Tag Archives: lps

Solid evidence for acupuncture at last

The early hype about acupuncture was so extreme (bathwater) that I stopped looking for the medical baby within.  Part of the hype was a reaction against all things western.

However when stimulation of a mouse at the knee point (ST36) decreases mortality due to exposure to lipopolysaccharide by 40%, it’s time to sit up and take notice [ Nature vol. 598 pp. 573 – 574, 641 – 645 ’21 ].

Not only that but the authors found the neurons responsible for the effect.  These neurons in the dorsal root ganglion express the G Protein Coupled Receptor (Prokr2) which is a  receptor for prokineticin, a secreted protein which increases gut motility.

Stimulation of these neurons (or the point behind the knee they innervate) produces anti-inflammatory effects.  Destruction of these neurons (by expressing diphtheria toxin in them) prevents low intensity stimulation of ST36 from dampening inflammation.

The paper even gives a possible explanation for some of the irreproducible results in the field.  High intensity of stimulation of ST36 activates the sympathetic system, while low intensity stimulation activates the parasympathetic nervous system.  The latter activates the vagus nerve which stimulates the adrenal medulla to produce catecholamines (which are anti-inflammatory).  So high intensity stimulation of the same site produces no useful therapeutic effect.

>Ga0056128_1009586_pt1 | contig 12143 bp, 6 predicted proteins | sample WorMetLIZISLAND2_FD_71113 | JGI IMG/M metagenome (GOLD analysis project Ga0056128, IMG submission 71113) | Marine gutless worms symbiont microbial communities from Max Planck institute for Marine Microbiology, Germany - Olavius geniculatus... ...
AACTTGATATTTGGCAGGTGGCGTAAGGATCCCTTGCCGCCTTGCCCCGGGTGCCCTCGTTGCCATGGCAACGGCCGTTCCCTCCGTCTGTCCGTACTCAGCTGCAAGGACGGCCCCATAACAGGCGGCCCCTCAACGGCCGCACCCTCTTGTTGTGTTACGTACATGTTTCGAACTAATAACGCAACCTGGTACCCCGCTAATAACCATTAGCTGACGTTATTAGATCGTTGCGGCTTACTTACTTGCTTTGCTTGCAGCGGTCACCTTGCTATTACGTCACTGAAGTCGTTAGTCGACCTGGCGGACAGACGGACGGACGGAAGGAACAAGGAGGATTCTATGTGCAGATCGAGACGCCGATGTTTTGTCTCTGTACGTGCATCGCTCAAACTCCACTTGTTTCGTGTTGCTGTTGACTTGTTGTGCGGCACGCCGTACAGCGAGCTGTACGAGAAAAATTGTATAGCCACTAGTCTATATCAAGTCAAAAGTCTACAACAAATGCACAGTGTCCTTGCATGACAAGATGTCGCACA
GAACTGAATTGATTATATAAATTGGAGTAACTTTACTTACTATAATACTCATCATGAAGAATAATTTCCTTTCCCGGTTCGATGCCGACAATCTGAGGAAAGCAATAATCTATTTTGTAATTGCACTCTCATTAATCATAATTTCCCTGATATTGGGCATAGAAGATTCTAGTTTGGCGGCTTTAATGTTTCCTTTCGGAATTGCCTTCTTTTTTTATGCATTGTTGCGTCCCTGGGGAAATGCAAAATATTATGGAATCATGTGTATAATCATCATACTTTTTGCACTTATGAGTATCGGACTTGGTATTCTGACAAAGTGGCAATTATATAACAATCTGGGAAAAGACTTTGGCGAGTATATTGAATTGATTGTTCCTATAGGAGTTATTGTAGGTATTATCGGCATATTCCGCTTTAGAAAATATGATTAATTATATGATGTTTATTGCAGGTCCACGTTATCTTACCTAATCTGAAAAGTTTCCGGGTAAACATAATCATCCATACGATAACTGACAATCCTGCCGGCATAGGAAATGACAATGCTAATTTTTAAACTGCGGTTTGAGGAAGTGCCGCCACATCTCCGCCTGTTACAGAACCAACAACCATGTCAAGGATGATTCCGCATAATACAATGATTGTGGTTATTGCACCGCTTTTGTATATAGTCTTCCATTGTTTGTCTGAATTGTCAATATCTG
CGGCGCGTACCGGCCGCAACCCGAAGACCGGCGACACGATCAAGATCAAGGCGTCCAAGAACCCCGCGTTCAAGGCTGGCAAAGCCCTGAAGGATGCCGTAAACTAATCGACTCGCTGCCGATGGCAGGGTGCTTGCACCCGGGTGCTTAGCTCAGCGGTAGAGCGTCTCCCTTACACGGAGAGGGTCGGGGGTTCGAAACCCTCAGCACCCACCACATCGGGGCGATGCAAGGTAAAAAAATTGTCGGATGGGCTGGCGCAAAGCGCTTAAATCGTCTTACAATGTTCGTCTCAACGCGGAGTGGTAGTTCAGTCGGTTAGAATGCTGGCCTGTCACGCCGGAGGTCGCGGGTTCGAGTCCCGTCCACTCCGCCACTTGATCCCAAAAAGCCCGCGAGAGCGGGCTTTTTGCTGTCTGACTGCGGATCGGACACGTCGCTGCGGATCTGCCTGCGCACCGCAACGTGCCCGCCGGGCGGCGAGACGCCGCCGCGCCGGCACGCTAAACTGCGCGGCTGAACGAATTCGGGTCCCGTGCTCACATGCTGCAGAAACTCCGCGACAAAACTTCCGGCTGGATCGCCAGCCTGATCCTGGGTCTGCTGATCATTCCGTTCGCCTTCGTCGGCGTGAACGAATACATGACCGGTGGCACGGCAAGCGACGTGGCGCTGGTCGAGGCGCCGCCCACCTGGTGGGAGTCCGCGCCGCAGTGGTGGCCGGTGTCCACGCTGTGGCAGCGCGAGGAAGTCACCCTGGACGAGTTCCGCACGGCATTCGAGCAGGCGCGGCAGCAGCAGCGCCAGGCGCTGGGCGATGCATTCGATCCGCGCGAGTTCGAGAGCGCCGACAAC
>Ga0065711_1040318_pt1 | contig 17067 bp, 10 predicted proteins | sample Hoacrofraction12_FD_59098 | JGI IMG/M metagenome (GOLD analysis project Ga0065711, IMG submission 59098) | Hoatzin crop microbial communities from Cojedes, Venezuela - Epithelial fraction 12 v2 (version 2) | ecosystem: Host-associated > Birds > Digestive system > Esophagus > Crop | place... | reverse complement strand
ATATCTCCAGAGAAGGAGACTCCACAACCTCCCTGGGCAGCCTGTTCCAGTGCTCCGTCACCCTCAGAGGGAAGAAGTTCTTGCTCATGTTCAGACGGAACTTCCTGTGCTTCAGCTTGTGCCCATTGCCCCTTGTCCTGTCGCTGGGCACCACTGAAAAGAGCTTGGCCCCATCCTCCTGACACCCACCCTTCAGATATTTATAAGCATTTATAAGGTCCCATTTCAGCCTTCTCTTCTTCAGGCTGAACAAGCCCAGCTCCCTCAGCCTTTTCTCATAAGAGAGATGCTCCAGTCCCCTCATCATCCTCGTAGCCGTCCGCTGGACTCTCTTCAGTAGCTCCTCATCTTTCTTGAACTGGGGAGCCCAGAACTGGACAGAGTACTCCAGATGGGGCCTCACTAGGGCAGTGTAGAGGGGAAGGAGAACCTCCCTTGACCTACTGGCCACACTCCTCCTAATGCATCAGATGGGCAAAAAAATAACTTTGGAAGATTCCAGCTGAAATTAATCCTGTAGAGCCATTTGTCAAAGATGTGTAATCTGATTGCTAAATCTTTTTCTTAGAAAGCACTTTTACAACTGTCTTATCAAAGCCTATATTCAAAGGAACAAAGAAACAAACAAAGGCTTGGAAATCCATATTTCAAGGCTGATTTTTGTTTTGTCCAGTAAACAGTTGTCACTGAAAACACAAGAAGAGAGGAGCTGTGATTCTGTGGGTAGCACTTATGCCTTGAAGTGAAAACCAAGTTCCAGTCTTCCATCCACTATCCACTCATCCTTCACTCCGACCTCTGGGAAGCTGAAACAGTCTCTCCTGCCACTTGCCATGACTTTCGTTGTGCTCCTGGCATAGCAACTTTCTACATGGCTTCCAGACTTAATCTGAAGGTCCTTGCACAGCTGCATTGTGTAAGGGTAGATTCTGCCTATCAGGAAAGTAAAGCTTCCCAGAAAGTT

I never thought I’d see high quality work like this on acupuncture, but there it is.  More is sure to follow.

Ubiquitination isn’t just for proteins

Time to look up from the plow biochemists.  Everyone knows that ubiquitin is added to proteins to destroy them.  The carboxy terminal amino acid of ubiquitin (glycine) forms an amide with the epsilon amino acid of a lysine called an isopeptide bond, and off  the protein goes to the proteasome for destruction.  This is simplistic and ubiquitination has many other other roles in the cell, but there isn’t time for it here.

I couldn’t resist putting in two interesting facts about ubiquitin.

#1. Like sharks,  evolution hasn’t changed ubiquitin much — only 3/71 amino acids differ between yeast and us.

#2 Ubiquitin is so stable that boiling water doesn’t denature it < Science vol. 365 pp. 502 – 505 ’19 >.

We have over 600 E3 enzymes (ubiquitin ligases), 40 E2 enzymes, and 8 E1 enzymes, and all 3 types are required to add ubiquitin to proteins.

Once a bacterium gets inside a cell, one of the ways the innate immune system attacks it is by ubiquitinating its proteins.  Nothing out of the ordinary there.

Salmonella (the organism responsible for most cases of food poisoning) is one such.  Our cells ubiquitinate the hell out of it.  However Nature vol. 594 pp. 28 – 29, 111 – 116 ’21 shows that, not just Salmonella proteins are the only sites of ubiquitination.  We also ubiquitinate endotoxin (lipopolysaccharide) which is a combination of sugars and lipids, with nary an amino acid in sight.  Endotoxin is a component of the outer membrane of every Gram negative bacterium, so the effect is likely not confined to Salmonella.

Even more spectacular is the enzyme adding ubiquitin.  It is called RNF213 (aka Mysterin), which looks like nothing the classic E3 enzymes we know and love.  For one thing in addition to E3 activity, it has a motor domain, a zinc binding domain and other domains of unknown function.  It’s a real monster with 5,184 amino acids and a molecular mass of 584 kiloDaltons.

There is a lot of interesting molecular biology to RNF213 — mutations cause Moya moya disease.

But the papers are particularly interesting because they show a lot of work of a new type needs to be done.

What else does Mysterin ubiquitinate?  Are there other enzymes in the cell adding ubiquitin, and if so, what do they ubiquitinate?

Definitely time to expand the well plowed field of ubiquitin.